“This woman was named Helma Greiner. I don’t know her parents’ names (possibly the mother was named Mathilde or Hilda) but Helma was one of 6 children from a well-to-do German family that for a short-time lived in Bologna, Italy (around 1880). Helma had a twin named Tilla who died at the age of 5. They were both born in Germany approximately 1878. Helma had another sister, Adelheid (Ada) and 3 brothers, Otto, Ernst and Adolf. Leaving Italy,  the family went to live in Moscow for a while – perhaps 10 years, and lived there until the very early 1900s and then the family moved to Dresden, then Jena, Germany. This photo was taken, I think, sometime between 1905 and 1915. I can’t say for certain WHERE this photo was taken (Dresden or Jena). Ernst was killed in Belgium 1914 during WWI. Otto was also a WWI soldier but faked being goofy to avoid being sent into conflict.

 They were a very lovely and attractive family (and all were blonde). Their descendant is an 80+ year old German lady with whom I met several times about buying the family photo albums – and she had many nice stories. A lovely lady. I think all the good photos of the family are already sold, but believe there are still a few of Helma during the “wandervogel” in Germany. Should I come across them in my “credenza”, I’ll let you know!”

Check out Sharon Karam’s website at www.darosieplanet.com with a link to her eBay store that has tons of way cool antique and vintage ephemera for sale.

Just on a last note, at least for now, I did do a quick search for Helma Greiner and family (nothing time-consuming, you understand.) Nothing jumped out at me in online records or family trees, but wouldn’t it be something if there was a relation to Helma and my grandmother, Felicitas. Maybe I’ll get around to searching later (for now – so much other stuff to put up – waiting in acid-free containers, of course.)

 Real Photo Postcard in shades of brown and white, circa 1905 – 1915.  Publisher unknown. Series or number:  C44.  Size:  About 4 and 1/4 x 3 and 1/2.”

Price:  $15.00

Amager Woman

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This was an unusual find that was tucked in a large group of old postcards for sale. It’s a cutout of a figure of a woman, (a cute little lady) wearing what was probably the typical dress of the day, and carrying a basket of fresh vegetables. Maybe she has just come from the market. The cutout was pasted onto the cardboard card, and the back shows that the same was done with the word “Amager,” so I think maybe this was part of a series available for collecting, showing different styles or traditional costumes from around the world, or perhaps just from many of the European countries. Amager is a Danish island in the Øresund, in which part of the Danish capital of Copenhagen is situated. The Øresund or Öresund, is a region spanning parts of Denmark and Sweden, centering on their two respective cities of Copenhagen and Malmö.

Collectable card, circa 1880s to 1890s. Size:  5 and 1/2 x 3″

Price: $7.00

Sources:  Amager. n.d. Wikipedia. Accessed 24 Aug 2014 [http://en.wikipedia.org/wiki/Amager]

Øresund Region. n.d. Wikipedia. Accessed 24 Aug 2014 [http://en.wikipedia.org/wiki/%C3%98resund_Region]

Artist John Paul Burnham

According to the very helpful website AskArt, which we’ve accessed before for research, “John Paul Burnham was born in Illinois on August 14, 1883. John Paul was the son of architect Franklin Burnham, and a resident of Los Angeles by 1900. By 1910 he had a home in South Pasadena and was a magazine illustrator. He worked there as an artist until his death on Feb. 8, 1956.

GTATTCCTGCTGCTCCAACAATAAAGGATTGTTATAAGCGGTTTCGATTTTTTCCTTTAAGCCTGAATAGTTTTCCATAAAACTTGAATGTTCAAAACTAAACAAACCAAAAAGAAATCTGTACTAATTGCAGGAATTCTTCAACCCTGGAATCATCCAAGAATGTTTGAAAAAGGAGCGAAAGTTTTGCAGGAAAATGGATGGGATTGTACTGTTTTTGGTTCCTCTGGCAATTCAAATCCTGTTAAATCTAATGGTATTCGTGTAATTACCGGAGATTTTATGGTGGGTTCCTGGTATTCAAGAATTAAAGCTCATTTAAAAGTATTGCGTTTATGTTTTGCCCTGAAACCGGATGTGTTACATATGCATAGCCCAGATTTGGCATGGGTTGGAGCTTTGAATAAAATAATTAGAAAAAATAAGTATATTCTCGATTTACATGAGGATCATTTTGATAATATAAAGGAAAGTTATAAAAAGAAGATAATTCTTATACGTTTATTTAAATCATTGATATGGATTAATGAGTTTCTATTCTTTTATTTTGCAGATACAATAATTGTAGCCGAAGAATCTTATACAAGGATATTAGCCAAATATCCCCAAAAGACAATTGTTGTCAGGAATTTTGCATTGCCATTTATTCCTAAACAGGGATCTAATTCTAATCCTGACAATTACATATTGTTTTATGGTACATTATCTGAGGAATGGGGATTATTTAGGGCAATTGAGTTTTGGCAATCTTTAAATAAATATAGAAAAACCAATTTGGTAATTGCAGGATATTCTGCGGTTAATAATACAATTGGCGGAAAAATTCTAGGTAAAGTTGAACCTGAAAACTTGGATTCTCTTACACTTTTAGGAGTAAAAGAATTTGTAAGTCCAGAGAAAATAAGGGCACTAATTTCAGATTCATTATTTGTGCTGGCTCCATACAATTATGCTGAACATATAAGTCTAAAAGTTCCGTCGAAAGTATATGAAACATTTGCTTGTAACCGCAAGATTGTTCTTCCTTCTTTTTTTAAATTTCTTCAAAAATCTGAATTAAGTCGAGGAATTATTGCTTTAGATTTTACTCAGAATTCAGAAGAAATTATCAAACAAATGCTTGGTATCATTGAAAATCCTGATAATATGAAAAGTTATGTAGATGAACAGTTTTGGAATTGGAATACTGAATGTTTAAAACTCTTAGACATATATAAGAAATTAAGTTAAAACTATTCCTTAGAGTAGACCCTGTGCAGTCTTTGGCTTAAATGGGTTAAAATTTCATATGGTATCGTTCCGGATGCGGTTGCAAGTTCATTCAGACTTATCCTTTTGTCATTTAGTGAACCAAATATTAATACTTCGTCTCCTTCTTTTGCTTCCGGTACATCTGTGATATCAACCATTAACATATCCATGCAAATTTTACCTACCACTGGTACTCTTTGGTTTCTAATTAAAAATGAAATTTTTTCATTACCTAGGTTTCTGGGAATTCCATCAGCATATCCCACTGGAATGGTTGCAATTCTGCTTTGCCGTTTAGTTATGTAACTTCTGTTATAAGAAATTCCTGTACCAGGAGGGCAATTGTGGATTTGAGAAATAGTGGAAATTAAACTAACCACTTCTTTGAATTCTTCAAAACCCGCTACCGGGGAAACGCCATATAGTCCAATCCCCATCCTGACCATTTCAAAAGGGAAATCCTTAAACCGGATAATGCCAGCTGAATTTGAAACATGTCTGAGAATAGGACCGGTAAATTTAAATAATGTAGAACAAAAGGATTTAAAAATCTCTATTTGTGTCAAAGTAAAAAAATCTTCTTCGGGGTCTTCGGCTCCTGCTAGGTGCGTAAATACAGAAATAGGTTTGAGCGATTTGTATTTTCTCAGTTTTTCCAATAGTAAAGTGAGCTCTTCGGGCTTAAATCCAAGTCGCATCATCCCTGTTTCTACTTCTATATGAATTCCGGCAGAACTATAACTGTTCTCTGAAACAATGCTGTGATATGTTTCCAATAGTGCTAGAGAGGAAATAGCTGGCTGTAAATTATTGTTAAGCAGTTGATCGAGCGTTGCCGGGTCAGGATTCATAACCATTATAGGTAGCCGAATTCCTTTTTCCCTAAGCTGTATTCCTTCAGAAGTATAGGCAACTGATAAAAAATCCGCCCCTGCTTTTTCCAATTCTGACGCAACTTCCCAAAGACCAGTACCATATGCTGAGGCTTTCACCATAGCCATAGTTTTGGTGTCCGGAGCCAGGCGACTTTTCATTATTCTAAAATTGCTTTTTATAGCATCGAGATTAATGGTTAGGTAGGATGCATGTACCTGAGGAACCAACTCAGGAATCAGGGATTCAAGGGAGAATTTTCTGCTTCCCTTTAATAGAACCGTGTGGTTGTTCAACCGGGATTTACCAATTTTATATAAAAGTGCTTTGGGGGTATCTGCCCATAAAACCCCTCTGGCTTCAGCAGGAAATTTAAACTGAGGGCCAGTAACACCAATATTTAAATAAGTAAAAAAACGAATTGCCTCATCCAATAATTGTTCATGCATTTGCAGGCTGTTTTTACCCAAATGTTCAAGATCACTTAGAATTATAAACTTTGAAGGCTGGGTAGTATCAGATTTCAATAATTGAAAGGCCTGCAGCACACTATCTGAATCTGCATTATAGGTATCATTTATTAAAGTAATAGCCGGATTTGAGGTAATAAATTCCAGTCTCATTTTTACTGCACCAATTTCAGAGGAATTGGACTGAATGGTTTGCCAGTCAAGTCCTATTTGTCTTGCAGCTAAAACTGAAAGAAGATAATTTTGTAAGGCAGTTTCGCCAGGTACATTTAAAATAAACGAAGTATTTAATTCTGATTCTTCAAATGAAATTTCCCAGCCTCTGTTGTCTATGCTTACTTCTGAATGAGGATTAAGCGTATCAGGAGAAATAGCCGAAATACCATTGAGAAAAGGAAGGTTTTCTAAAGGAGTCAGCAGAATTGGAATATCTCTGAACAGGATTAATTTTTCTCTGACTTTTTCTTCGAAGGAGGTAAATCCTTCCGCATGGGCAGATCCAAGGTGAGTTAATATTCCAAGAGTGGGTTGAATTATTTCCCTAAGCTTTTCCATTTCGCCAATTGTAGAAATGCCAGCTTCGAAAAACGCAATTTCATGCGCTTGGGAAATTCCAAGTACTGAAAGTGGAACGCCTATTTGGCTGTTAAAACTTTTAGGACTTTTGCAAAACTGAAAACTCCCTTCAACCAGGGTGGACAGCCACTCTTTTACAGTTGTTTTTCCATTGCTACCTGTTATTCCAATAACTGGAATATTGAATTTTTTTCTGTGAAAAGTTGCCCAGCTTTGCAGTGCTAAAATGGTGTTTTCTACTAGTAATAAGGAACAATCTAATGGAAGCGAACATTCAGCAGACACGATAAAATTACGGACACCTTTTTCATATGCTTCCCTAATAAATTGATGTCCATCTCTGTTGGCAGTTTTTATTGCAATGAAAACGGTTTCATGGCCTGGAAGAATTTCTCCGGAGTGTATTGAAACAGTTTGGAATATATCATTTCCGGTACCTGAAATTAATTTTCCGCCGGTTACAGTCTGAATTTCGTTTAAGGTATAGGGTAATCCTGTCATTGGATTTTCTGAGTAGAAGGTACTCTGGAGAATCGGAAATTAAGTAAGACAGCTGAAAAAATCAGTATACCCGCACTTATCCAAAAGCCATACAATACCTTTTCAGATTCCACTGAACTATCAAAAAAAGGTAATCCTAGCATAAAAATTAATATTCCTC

Census records show that John Paul’s mother’s first name was Adelia. From this we find the marriage record showing that Franklin P. Burnham married Adelia S. Milliken on January 29, 1877 in Cook County, Illinois. Franklin was about age 23, and Adelia about age 20. The 1880 Federal Census taken in Chicago shows the young family with one year old daughter, Jenni, living with head of household Paul (this would be grandfather to John Paul) and Paul’s daughter Mary Orcutt, (Franklin’s sister) her husband, William, and their daughter May. Franklin Pierce Burnham (1853-1909) became a well-known architect, and is listed here under that occupation. The 1900 Federal Census taken in Los Angeles shows Franklin, Adelia, Jennie and John Paul (age 17.)

By 1908, at about age 25, John was listed as having joined the staff of The Art Students League of Los Angeles, teaching illustration and composition.

The 1910 Federal Census for Pasadena, California shows he is living with his mother (widowed) and his aunt, Grace Milliken. John is working as an artist for a magazine.

By 1918, Burnham had moved to the East Coast. His WWI Draft Registration card shows he was living in New York City and working as an art manager and artist at the ad agency Ruthrauff & Ryan. (On this record he gives his year of birth as 1882, rather than the 1883 stated above which shows up officially under the California Death Index.)

Though it’s unclear when John Paul Burnham moved back to California (1920 census not found) it seems that he became best known for being part of and supporter of the “Smoketree School” of artists. According to a magazine article by Ann Japenga, John Paul Burnham was one of 27 artists who lived and painted in the Coachella Valley, California area. (“Where did they live?” being a general question posed when one is interested in an artist, musician, author, etc. Burnham’s address was 147 S. Tahquitz Dr., Palm Springs, circa late 1920s.) When Japenga started writing about the desert artists of the early 1900s, she coined the phrase for their genre as being of the “Smoketree School” in the way that the Hudson River, New York area artists became known under that geographical heading, or that art critics referred to the “Eucalyptus School” because of the Eucalyptus tree being a popular subject for the California coast artists. (The smoke tree or bush is part of the native California desert vegetation, and has various shades of “smoky” pink flowers that bloom from June through August, with the leaves changing color to shades of orange, red and purple in autumn.) John Paul Burnham, according to one of two Japenga articles, was better known as a patron to the local artists. Among others in the desert art community were Agnes Pelton, R. Brownell McGrew, John Hilton, Axel Linus, just to name a few. See the prior post on our Laurel Cottage site for a beautiful example (albeit from a postcard) of Burnham’s work that he did in Tijuana, Mexico.